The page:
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'I quit' – can you deduct recruitment costs from final pay?

This question was recently sent to our Workplace Advice Line.
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'I quit' – can you deduct recruitment costs from final pay?

30 September 2020

Can we deduct the cost of recruitment from an employee's pay if he resigns within the probation period?

This question was recently sent to our Workplace Advice Line.
Q Our company is negotiating an enterprise agreement and we are reviewing a number of clauses in the draft document. One of the terms in the proposed agreement relates to the company’s right to deduct recruitment costs from an employee if they resign within the first three months after commencing employment. This is to recover costs for using the services of a recruitment agency.

The bargaining representatives have questioned the legality of such a term. It was our understanding the Fair Work Act permits an agreement that contains terms that allow an employer to deduct monies from an employee’s wages. Would these terms pass the better off overall test?
A It would appear such a term in an enterprise agreement may be unlawful for two reasons. Firstly, even if an enterprise agreement contains an authority to make a deduction, the Fair Work Act (s326) provides that the authorisation will have no effect if the authorisation is to allow a deduction from an amount otherwise payable to an employee, or requires an employee to make a payment to an employer or another person.
Secondly, the Fair Work Act (s172) provides that, among other things, a matter must pertain to the relationship between an employer and that employer’s employees covered by the agreement.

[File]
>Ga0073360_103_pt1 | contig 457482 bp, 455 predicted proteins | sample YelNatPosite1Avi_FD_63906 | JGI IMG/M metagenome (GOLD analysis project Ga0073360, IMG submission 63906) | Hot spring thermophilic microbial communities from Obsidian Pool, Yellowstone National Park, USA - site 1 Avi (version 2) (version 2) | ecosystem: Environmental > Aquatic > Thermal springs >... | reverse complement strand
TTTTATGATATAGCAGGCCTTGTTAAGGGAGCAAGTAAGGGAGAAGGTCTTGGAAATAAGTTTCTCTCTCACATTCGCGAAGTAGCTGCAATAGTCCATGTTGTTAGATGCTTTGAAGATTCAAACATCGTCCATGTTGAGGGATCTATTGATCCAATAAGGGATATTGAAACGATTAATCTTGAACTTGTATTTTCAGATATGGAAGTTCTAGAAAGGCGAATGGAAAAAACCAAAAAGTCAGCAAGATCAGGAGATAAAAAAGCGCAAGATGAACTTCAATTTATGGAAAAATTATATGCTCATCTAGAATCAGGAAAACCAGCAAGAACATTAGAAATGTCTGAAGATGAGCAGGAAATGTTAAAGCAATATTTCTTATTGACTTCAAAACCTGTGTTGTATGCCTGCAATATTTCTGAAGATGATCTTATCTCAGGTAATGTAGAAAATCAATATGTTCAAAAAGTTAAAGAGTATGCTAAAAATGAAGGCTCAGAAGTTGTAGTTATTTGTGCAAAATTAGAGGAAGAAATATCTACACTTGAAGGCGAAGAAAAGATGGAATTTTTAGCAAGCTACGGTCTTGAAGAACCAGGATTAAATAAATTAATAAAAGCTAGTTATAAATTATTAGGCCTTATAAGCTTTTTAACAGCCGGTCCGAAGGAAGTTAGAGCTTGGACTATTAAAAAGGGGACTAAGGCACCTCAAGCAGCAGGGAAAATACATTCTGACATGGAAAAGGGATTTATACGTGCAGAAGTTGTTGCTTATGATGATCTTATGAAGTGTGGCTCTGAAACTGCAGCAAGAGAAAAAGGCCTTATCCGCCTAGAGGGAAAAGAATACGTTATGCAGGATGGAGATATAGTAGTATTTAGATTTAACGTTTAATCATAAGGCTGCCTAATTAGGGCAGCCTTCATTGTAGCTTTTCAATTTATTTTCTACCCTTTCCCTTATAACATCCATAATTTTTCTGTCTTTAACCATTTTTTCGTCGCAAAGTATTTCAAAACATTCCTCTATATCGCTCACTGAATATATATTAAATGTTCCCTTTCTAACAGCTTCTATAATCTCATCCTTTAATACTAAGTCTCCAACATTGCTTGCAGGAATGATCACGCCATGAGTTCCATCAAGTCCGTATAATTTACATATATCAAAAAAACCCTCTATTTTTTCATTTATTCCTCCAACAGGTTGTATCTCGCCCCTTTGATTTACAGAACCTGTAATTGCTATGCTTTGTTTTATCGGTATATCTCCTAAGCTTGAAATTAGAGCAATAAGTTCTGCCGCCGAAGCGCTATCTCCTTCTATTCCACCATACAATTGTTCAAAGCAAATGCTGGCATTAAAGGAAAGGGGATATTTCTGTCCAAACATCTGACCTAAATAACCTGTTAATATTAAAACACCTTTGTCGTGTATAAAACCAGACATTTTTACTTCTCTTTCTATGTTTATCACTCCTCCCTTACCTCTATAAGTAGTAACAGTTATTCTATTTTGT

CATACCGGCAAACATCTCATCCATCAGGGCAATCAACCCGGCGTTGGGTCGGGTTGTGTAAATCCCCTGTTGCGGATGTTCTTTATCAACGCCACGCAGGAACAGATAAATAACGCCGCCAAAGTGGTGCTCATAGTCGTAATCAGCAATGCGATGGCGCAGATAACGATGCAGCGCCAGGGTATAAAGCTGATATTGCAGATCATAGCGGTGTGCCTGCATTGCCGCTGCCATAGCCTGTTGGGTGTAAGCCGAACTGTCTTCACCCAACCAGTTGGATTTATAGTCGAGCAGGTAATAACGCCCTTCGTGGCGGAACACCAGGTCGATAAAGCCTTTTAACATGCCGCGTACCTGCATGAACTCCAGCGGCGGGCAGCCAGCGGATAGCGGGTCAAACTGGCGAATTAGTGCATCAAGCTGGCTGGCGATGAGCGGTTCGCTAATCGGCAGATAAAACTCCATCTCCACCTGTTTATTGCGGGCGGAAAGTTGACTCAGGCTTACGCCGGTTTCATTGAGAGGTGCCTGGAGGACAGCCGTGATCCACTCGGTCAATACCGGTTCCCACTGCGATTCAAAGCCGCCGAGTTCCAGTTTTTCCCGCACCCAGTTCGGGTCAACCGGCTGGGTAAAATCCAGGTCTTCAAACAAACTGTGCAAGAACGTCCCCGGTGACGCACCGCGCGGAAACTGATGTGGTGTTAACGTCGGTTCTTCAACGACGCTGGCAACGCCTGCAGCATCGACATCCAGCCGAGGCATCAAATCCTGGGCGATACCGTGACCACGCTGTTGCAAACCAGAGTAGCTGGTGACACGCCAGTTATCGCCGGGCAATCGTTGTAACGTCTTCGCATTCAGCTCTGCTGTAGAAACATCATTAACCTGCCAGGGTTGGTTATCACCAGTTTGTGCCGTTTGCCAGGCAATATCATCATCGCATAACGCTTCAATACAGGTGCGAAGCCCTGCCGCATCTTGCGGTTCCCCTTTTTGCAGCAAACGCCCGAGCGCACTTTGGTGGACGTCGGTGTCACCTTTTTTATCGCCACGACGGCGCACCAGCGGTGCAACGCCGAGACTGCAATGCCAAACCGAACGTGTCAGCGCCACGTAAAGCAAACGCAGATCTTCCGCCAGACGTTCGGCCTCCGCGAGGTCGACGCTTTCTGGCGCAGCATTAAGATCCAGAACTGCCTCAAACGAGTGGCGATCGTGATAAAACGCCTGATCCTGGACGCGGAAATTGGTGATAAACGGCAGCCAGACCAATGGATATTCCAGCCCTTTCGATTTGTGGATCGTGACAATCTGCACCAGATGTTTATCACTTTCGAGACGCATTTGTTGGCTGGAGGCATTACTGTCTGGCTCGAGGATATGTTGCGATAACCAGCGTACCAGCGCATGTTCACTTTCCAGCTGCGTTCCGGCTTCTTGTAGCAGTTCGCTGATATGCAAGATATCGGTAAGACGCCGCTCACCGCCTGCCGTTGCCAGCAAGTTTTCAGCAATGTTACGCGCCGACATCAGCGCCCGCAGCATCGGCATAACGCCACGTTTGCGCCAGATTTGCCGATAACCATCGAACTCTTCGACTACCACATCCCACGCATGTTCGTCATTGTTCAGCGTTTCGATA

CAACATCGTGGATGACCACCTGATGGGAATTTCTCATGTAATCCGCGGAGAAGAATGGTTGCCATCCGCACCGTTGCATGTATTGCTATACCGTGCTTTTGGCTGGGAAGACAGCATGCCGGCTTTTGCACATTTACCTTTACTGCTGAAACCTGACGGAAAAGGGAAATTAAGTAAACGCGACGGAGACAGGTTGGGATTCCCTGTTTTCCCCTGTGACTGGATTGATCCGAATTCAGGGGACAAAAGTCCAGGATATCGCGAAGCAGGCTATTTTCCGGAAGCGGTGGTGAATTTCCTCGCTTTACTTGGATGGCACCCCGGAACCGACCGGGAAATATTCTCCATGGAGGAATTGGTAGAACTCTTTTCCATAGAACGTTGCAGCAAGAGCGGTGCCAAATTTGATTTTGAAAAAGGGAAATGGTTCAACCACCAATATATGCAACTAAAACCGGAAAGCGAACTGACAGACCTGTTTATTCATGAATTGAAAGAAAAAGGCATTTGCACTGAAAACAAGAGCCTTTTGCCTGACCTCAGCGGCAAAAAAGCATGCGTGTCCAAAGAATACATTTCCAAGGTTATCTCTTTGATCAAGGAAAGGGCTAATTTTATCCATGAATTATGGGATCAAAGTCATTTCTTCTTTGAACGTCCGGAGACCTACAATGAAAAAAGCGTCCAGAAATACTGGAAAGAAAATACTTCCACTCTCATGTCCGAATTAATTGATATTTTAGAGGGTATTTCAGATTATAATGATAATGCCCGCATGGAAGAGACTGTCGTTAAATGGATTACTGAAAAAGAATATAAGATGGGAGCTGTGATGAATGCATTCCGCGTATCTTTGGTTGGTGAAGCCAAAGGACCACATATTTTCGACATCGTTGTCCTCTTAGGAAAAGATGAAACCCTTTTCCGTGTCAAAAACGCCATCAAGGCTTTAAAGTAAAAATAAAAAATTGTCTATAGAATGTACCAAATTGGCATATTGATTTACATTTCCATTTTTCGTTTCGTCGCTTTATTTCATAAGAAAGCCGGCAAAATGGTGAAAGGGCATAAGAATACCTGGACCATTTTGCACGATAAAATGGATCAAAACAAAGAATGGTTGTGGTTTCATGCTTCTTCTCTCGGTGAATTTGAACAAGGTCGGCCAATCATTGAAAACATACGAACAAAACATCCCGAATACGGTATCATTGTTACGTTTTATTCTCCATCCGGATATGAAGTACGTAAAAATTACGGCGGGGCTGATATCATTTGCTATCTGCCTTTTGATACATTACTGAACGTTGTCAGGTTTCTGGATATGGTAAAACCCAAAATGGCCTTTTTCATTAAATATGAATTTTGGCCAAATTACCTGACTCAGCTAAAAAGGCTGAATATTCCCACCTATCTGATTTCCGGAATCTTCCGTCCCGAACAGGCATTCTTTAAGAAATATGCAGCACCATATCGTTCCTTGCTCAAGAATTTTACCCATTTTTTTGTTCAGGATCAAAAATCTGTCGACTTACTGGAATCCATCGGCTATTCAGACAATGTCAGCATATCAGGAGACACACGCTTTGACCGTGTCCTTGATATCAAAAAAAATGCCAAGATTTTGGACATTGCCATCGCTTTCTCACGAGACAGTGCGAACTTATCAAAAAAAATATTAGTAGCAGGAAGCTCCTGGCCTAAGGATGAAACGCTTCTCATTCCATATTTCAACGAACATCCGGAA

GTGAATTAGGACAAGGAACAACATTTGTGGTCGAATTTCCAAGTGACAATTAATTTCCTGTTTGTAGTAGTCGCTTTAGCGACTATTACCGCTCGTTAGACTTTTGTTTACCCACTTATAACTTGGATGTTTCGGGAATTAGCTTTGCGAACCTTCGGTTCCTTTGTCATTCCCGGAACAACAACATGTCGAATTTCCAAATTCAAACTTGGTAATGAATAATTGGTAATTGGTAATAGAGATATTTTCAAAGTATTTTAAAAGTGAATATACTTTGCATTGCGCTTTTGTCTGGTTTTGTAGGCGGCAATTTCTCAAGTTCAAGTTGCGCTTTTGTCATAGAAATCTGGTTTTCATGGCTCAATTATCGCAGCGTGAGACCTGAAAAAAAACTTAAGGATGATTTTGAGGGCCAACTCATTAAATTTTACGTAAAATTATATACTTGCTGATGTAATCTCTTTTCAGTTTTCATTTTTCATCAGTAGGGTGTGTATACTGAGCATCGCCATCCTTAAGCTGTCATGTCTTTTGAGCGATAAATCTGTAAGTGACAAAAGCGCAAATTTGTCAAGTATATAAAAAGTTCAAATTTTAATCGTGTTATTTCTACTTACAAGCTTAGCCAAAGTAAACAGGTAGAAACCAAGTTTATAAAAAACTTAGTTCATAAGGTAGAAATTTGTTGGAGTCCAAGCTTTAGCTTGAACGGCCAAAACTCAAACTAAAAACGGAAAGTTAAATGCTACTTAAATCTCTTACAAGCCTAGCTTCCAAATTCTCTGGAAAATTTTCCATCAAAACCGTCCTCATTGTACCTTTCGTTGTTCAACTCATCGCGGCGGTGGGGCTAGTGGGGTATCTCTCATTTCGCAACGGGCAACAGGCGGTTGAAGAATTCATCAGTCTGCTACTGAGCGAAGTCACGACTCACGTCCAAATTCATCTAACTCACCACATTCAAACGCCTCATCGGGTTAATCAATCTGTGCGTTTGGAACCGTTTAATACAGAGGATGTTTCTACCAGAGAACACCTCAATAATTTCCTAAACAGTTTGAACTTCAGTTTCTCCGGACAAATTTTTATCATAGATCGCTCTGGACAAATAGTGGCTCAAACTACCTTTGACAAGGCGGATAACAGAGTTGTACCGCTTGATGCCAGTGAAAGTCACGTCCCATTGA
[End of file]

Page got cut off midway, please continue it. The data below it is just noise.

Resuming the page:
In this case, it could be argued that deductions for costs incurred by the employer prior to the start of an employee’s employment is not a matter ‘pertaining to the employment relationship’. The costs pertain to the relationship between the company and the recruitment agency.
An enterprise agreement may contain terms about deductions from wages for any purpose authorised by an employee covered by the agreement. While an enterprise agreement may permit certain deductions, an individual employee must authorise the deduction and this authorisation does not arise simply from approval of the agreement.

Deduction terms will not have effect if they benefit the employer and are unreasonable in the circumstances. For example, (then) Fair Work Australia refused to allow an agreement clause that would have enabled an employer to deduct recruitment costs from employees’ pay packets if they resigned soon after commencement.

It should be noted that a matter which contravenes the Fair Work Act (s324) does not necessarily prevent approval of the agreement.

Reasonable deductions

The Fair Work Regulations 2009 (reg 2.12) provides a deduction is reasonable for the purpose of recovering costs directly incurred by an employer due to the voluntary private use of particular property of the employer by an employee (whether authorised or not).

Examples of such costs include:
  • the cost of items purchased on a corporate credit card for personal use by the employee
  • the cost of personal calls on a company mobile phone
  • the cost of petrol purchased for the private use of a company vehicle by the employee.

However, although these deductions may be considered reasonable, the deduction must still be authorised by the applicable modern award, enterprise agreement or contract of employment.

The bottom line: There are limited situations when an employer may deduct monies from an employee’s wages but, for the most part, this is not permitted.

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